Pew Research stated that in 2012, there were nearly two million stay-at-home dads -- almost double that of 1989. Why the change? Some modern households now rely on the wife for financial support. Today, women can be the "breadwinner," and many females have a higher earning potential than men. This means men can take care of the home and children. So, what happens when you file for divorce and you no longer have the financial support you once had from your wife?
Alimony can help
Alimony, also known as spousal support, is the process of supporting or receiving financial support from your ex-spouse after your marriage has dissolved. Alimony terms can be settled outside of court or determined by a judge. As women climb the corporate ladder, more men are staying at home. Therefore, we are seeing a rise in "manimony" when men get alimony.
Do you qualify for "manimony?"
You, along with many other men, may not be aware that you are qualified to receive alimony payments from your spouse. How long and how much "manimony" you can receive is dependent on various factors, including the following:
- The length of your marriage
- Your standard of living while married
- Whether you have forgone career opportunities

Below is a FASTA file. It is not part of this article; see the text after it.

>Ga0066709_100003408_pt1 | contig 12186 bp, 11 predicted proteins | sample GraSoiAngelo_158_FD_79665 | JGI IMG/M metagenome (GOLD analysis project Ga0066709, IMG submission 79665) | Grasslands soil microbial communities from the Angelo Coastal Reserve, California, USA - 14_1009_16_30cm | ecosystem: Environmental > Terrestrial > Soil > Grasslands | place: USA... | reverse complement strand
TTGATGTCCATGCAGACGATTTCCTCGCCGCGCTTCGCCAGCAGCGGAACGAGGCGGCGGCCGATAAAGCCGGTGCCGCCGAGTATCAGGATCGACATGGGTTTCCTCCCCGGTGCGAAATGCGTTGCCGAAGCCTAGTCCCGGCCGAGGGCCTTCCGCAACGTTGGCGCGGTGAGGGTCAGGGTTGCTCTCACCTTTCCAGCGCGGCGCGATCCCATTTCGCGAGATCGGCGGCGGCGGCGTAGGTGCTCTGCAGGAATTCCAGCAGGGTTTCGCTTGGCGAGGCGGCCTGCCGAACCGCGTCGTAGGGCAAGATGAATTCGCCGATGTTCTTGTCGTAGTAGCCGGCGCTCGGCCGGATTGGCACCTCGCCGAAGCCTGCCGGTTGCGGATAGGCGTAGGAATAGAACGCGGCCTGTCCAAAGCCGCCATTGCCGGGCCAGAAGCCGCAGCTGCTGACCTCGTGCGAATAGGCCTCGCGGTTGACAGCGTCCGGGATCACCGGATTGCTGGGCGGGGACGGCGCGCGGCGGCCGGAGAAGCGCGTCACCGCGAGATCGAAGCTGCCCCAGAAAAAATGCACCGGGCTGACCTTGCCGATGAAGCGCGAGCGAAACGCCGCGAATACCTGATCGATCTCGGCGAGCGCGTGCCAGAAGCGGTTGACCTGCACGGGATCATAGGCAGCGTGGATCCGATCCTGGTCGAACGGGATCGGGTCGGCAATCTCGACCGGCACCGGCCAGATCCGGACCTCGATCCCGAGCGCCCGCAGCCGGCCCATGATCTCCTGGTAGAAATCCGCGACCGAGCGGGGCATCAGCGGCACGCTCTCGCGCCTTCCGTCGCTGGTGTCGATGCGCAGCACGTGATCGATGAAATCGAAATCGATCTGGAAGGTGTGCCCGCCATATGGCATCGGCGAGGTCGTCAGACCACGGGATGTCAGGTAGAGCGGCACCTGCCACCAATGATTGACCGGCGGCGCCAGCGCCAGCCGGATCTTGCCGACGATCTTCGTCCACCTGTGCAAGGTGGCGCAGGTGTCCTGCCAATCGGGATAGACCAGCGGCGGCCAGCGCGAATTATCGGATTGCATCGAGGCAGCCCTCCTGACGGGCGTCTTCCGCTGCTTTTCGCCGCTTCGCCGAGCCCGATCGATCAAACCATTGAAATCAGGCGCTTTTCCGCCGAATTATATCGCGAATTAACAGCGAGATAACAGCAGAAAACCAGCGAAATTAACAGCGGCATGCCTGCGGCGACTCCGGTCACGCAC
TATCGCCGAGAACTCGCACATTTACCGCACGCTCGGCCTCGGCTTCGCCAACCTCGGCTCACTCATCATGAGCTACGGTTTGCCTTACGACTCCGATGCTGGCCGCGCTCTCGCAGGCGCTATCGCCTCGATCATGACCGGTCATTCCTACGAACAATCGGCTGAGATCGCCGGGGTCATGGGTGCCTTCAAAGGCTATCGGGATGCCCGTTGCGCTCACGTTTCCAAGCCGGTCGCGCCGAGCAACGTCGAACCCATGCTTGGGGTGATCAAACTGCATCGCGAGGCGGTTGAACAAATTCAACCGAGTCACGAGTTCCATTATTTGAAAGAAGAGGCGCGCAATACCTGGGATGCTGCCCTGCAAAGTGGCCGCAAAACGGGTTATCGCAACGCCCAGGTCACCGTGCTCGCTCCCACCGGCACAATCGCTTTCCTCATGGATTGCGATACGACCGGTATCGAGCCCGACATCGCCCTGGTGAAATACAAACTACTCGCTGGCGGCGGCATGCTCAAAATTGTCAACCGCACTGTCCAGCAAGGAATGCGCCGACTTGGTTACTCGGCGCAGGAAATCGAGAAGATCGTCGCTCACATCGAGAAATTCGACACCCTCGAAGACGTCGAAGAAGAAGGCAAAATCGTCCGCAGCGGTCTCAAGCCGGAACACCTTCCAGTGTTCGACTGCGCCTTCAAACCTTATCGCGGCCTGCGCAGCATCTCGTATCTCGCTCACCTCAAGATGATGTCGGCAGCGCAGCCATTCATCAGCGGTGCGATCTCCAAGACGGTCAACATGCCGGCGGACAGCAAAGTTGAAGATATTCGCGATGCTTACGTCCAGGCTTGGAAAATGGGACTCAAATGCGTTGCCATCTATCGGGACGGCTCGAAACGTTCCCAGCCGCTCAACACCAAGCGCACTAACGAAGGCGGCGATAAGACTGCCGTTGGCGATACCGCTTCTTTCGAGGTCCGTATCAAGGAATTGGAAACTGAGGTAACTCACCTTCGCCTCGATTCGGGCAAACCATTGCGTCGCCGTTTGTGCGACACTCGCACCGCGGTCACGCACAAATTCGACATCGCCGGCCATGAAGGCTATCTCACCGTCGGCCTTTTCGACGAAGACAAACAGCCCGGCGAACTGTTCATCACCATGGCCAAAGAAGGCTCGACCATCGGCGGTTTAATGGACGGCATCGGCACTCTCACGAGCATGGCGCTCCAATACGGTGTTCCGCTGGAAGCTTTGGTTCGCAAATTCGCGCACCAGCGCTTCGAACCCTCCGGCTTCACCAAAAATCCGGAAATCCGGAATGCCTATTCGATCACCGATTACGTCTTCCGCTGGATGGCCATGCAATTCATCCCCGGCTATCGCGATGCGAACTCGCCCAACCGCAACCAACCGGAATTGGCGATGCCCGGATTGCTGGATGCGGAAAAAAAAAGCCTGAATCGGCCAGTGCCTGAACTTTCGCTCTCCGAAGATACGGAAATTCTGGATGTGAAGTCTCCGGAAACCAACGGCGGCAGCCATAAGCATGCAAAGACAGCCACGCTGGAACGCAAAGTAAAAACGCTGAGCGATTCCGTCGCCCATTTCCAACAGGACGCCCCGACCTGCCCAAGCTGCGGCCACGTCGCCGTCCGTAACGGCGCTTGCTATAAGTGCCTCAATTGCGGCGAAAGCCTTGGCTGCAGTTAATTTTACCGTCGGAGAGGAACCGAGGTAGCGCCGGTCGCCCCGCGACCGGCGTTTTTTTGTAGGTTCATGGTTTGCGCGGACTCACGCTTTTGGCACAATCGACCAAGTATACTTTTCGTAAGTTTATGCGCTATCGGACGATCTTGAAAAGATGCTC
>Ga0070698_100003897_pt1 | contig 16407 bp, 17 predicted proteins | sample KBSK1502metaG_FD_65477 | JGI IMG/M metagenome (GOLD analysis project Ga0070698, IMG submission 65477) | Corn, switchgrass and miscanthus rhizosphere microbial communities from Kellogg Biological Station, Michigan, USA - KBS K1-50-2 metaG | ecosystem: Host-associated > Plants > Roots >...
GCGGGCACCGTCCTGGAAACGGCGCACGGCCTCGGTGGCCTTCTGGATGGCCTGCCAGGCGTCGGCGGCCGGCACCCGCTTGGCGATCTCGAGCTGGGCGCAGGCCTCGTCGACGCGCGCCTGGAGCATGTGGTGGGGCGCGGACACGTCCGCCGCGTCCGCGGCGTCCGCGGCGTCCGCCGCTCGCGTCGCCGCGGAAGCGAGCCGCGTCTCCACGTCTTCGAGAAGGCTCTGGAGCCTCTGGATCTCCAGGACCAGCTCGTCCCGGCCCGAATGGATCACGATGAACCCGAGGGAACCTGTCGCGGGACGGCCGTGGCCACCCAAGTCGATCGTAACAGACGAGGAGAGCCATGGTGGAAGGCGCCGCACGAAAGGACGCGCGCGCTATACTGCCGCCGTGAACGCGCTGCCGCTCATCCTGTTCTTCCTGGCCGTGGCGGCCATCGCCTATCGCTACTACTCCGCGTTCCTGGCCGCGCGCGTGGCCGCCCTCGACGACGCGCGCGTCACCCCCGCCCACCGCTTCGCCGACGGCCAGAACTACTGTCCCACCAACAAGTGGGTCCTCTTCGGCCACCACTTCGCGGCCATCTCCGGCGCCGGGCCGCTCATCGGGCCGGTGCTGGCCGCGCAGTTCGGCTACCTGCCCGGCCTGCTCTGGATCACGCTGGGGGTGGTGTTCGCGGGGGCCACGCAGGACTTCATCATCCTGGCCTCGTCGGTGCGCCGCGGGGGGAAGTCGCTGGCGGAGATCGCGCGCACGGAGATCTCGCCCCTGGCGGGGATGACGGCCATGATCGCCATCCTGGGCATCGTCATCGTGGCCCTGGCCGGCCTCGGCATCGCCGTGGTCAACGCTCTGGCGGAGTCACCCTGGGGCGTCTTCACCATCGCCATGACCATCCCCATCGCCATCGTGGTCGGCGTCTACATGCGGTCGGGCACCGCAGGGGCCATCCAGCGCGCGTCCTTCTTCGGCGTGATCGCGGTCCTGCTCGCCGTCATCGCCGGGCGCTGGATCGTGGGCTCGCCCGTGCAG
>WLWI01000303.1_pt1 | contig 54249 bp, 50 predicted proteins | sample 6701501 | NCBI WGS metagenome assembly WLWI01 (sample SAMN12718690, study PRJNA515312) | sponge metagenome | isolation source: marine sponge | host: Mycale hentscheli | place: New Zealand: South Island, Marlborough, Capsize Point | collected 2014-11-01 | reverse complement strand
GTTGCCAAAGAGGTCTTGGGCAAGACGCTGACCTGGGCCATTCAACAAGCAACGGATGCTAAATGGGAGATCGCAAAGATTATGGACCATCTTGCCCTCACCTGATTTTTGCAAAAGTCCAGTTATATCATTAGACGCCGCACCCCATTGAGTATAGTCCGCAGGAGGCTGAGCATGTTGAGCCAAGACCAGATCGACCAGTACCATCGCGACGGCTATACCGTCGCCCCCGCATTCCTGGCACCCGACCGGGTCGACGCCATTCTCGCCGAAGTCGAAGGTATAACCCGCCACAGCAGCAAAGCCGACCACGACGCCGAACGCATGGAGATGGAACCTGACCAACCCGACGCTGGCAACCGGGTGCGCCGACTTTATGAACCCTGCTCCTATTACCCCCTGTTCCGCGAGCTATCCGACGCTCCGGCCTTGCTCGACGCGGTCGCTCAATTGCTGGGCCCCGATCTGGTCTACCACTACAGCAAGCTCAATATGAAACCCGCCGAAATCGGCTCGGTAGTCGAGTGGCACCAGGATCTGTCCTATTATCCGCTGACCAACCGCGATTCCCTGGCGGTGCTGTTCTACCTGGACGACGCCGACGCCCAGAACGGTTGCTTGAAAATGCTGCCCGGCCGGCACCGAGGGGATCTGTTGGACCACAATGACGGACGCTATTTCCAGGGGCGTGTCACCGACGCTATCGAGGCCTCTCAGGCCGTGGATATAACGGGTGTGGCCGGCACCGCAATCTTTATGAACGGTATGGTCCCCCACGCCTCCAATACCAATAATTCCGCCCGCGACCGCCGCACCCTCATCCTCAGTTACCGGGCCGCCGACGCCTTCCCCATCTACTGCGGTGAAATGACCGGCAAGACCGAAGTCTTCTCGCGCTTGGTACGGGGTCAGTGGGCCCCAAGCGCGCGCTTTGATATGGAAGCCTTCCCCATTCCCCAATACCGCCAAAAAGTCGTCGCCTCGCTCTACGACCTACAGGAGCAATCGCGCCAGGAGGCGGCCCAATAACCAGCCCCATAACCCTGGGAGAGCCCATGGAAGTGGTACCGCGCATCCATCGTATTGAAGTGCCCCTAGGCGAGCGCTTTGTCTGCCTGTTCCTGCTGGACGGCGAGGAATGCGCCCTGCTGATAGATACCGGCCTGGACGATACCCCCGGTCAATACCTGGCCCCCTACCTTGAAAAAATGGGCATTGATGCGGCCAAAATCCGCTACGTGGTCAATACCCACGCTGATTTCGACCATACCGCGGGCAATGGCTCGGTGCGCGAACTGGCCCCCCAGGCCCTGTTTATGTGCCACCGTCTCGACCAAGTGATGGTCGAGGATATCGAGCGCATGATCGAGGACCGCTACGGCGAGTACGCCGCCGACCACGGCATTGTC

- Your contribution to the household (including non-financial contributions)
- Whether you suffer from a physical or mental disability
"I don't need to be taken care of...by my ex."
Many men disregard the idea of receiving alimony because they don't want to accept help or rely on their ex for financial support. Feeling ashamed or embarrassed about your financial situations is a common sentiment among men, but "manimony" is more common than you think. Do not minimize your contributions to the home you shared with your ex. You should get the payments you deserve as you prepare to enter the workforce and take on a new life.
Times are changing along with gender roles, so you should feel comfortable and confident asking for support payments. If you are unsure whether you qualify for alimony, seek out professional advice or legal counsel. A lawyer can provide you with more information.